Tuesday, December 1, 2009

Battle Report - France 1355, Part 1 of 3

The day after Thanksgiving, Dave, Ryan and I got together for a fairly impromptu Hundred Years War game using Saga's Medieval Warfare Rules. I have played the rules at conventions and like them a lot. I have never taken the time to learn them as thoroughly as I should, however, as it is easy to let the gamemasters at the cons lead you through things. One of the main purposes of this game, other than to get together and push some figs around, was to work on getting us up to speed on the rules, with the hope of bigger things to come.

As an aside, thanks to Jeff Ball, Bruce Taylor, Perry Gray, and the late Terry Gore for all the wonderful games at the HMGS shows over the years. I would strongly urge gamers to support Saga - good games and good guys!

I decided that we would do a Hundred Years War battle between the English and the French. For purposes of this as a learning exercise, I made the scenario a meeting engagement, which would probably be unusual for the period, but would work well for our intended purpose. My thinking was that it would be good to have a few turns where Dave and Ryan were getting used to the basics of the Orders system and maneuvering their units around without having to worry too much about the combat mechanics. Dave would command the French, Ryan would command the English, and yours truly would assist Dave by commanding the French cavalry (which would consist intentionally of marching my cavalry onto the battlefield and hurling them at the nearest English with no prep or planning - hey, what could be more historical!).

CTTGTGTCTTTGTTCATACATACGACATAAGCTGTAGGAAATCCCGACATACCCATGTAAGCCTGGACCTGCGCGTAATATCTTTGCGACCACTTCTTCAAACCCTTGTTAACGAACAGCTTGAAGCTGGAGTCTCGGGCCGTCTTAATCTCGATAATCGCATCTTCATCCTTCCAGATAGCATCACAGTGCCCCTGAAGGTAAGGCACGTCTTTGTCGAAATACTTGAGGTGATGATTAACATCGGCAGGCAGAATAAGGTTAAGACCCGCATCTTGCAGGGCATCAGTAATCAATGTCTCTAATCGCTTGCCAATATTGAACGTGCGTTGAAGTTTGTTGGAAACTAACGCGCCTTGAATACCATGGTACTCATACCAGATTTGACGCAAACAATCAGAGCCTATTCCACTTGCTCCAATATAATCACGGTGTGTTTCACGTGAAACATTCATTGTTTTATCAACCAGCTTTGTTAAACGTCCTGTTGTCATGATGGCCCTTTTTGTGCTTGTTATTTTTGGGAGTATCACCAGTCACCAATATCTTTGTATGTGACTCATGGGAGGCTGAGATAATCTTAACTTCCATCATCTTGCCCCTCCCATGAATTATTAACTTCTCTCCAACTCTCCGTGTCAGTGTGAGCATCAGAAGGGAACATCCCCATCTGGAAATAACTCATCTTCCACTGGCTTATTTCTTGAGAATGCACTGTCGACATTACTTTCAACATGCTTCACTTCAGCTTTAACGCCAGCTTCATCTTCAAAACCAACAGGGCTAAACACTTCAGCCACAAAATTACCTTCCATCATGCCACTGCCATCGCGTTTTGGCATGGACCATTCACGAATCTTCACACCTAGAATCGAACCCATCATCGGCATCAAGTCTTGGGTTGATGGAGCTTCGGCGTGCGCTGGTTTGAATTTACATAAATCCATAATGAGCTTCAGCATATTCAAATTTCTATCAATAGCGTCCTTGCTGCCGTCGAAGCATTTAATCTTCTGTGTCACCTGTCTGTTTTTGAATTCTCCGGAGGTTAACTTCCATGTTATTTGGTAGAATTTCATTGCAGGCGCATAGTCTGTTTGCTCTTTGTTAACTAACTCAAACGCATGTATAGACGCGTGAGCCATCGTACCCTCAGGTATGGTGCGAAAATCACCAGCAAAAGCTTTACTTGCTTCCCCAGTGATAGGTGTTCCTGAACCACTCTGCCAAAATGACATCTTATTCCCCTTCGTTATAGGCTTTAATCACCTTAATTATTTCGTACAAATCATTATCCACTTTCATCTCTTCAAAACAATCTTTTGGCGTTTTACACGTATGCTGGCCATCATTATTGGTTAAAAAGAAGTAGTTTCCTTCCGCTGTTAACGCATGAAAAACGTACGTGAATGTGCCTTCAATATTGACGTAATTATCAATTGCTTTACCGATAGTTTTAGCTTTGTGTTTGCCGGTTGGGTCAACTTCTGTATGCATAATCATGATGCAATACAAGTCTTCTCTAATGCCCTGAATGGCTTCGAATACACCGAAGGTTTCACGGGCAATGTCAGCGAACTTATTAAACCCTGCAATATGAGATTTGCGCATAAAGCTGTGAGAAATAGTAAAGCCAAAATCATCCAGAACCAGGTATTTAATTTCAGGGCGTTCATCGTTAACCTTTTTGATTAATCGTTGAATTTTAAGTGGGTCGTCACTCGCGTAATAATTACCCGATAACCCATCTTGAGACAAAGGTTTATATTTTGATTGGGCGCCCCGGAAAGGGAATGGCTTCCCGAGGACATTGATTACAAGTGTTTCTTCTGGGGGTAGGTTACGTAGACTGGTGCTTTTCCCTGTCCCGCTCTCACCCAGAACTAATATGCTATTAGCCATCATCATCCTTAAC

The initial set up is shown below, from the French side. A French infantry command is moving onto the field to the right, and a second infantry command is moving through the village in the near center. The third French command, under Audrehem, Marshal of France, would be composed almost entirely of mounted men at arms, and would arrive in the following turns left of the village. The lead elements of the English army, under command of Edward Prince of Wales, crown prince of England, "The Black Prince", can be seen moving to occupy the central hill in the middle distance.

Situation end of turn 1, from the English side, is shown below. The French, showing blatant disregard for English archery, are pouring onto the field as quickly as possible in column. Mercenary crossbowmen lead the advance of the French left (from this view), while more crossbowmen and pavisiers pound up the road in the center. Dave is gambling that the mass targets of being in single stand column are worth the risk in order to contest the central hill as soon as possible. English longbowmen deploy to cover the hill while Scots spearmen move up in support. In an occurance that will become comically repetitive before the night is over, English archery is ineffective.